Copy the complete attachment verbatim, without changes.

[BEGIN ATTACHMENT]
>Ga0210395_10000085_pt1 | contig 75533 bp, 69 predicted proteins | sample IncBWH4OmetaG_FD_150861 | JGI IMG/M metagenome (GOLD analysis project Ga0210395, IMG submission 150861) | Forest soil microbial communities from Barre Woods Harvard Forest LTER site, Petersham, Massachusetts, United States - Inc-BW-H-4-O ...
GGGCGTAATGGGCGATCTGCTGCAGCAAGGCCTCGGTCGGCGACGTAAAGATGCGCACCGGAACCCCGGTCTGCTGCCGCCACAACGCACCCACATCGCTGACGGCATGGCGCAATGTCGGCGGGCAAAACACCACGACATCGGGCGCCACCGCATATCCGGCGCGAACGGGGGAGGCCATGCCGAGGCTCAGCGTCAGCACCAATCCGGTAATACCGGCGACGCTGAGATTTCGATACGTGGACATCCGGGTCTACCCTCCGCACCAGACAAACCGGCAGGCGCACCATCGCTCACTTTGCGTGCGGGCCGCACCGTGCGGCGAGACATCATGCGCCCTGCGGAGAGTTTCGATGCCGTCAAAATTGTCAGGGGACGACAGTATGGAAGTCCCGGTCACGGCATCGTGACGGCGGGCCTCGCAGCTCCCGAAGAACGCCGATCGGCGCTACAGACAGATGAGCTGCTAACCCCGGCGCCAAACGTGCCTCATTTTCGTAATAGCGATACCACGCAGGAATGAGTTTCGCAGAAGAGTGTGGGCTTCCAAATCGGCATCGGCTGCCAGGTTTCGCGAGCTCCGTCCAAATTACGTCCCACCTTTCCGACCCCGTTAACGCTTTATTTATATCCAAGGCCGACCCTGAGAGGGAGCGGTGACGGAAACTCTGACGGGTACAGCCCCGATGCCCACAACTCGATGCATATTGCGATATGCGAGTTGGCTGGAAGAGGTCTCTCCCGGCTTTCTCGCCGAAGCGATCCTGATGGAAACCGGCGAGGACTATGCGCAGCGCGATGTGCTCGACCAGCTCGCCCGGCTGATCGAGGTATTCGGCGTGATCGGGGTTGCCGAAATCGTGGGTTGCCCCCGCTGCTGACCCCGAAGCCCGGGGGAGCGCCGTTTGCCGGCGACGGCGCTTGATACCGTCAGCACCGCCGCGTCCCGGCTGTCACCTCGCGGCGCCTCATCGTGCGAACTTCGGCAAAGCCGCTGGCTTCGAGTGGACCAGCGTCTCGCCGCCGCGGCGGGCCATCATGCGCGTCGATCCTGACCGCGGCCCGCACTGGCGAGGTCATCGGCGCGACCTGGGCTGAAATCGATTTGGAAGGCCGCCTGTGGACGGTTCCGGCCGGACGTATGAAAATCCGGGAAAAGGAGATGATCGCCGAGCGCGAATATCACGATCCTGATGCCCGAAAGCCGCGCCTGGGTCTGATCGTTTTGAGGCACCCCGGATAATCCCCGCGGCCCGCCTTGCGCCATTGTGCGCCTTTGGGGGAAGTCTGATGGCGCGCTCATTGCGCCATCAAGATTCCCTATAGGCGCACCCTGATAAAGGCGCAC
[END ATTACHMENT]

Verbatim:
>Ga0210395_10000085_pt1 | contig 75533 bp, 69 predicted proteins | sample IncBWH4OmetaG_FD_150861 | JGI IMG/M metagenome (GOLD analysis project Ga0210395, IMG submission 150861) | Forest soil microbial communities from Barre Woods Harvard Forest LTER site, Petersham, Massachusetts, United States - Inc-BW-H-4-O ...
GGGCGTAATGGGCGATCTGCTGCAGCAAGGCCTCGGTCGGCGACGTAAAGATGCGCACCGGAACCCCGGTCTGCTGCCGCCACAACGCACCCACATCGCTGACGGCATGGCGCAATGTCGGCGGGCAAAACACCACGACATCGGGCGCCACCGCATATCCGGCGCGAACGGGGGAGGCCATGCCGAGGCTCAGCGTCAGCACCAATCCGGTAATACCGGCGACGCTGAGATTTCGATACGTGGACATCCGGGTCTACCCTCCGCACCAGACAAACCGGCAGGCGCACCATCGCTCACTTTGCGTGCGGGCCGCACCGTGCGGCGAGACATCATGCGCCCTGCGGAGAGTTTCGATGCCGTCAAAATTGTCAGGGGACGACAGTATGGAAGTCCCGGTCACGGCATCGTGACGGCGGGCCTCGCAGCTCCCGAAGAACGCCGATCGGCGCTACAGACAGATGAGCTGCTAACCCCGGCGCCAAACGTGCCTCATTTTCGTAATAGCGATACCACGCAGGAATGAGTTTCGCAGAAGAGTGTGGGCTTCCAAATCGGCATCGGCTGCCAGGTTTCGCGAGCTCCGTCCAAATTACGTCCCACCTTTCCGACCCCGTTAACGCTTTATTTATATCCAAGGCCGACCCTGAGAGGGAGCGGTGACGGAAACTCTGACGGGTACAGCCCCGATGCCCACAACTCGATGCATATTGCGATATGCGAGTTGGCTGGAAGAGGTCTCTCCCGGCTTTCTCGCCGAAGCGATCCTGATGGAAACCGGCGAGGACTATGCGCAGCGCGATGTGCTCGACCAGCTCGCCCGGCTGATCGAGGTATTCGGCGTGATCGGGGTTGCCGAAATCGTGGGTTGCCCCCGCTGCTGACCCCGAAGCCCGGGGGAGCGCCGTTTGCCGGCGACGGCGCTTGATACCGTCAGCACCGCCGCGTCCCGGCTGTCACCTCGCGGCGCCTCATCGTGCGAACTTCGGCAAAGCCGCTGGCTTCGAGTGGACCAGCGTCTCGCCGCCGCGGCGGGCCATCATGCGCGTCGATCCTGACCGCGGCCCGCACTGGCGAGGTCATCGGCGCGACCTGGGCTGAAATCGATTTGGAAGGCCGCCTGTGGACGGTTCCGGCCGGACGTATGAAAATCCGGGAAAAGGAGATGATCGCCGAGCGCGAATATCACGATCCTGATGCCCGAAAGCCGCGCCTGGGTCTGATCGTTTTGAGGCACCCCGGATAATCCCCGCGGCCCGCCTTGCGCCATTGTGCGCCTTTGGGGGAAGTCTGATGGCGCGCTCATTGCGCCATCAAGATTCCCTATAGGCGCACCCTGATAAAGGCGCAC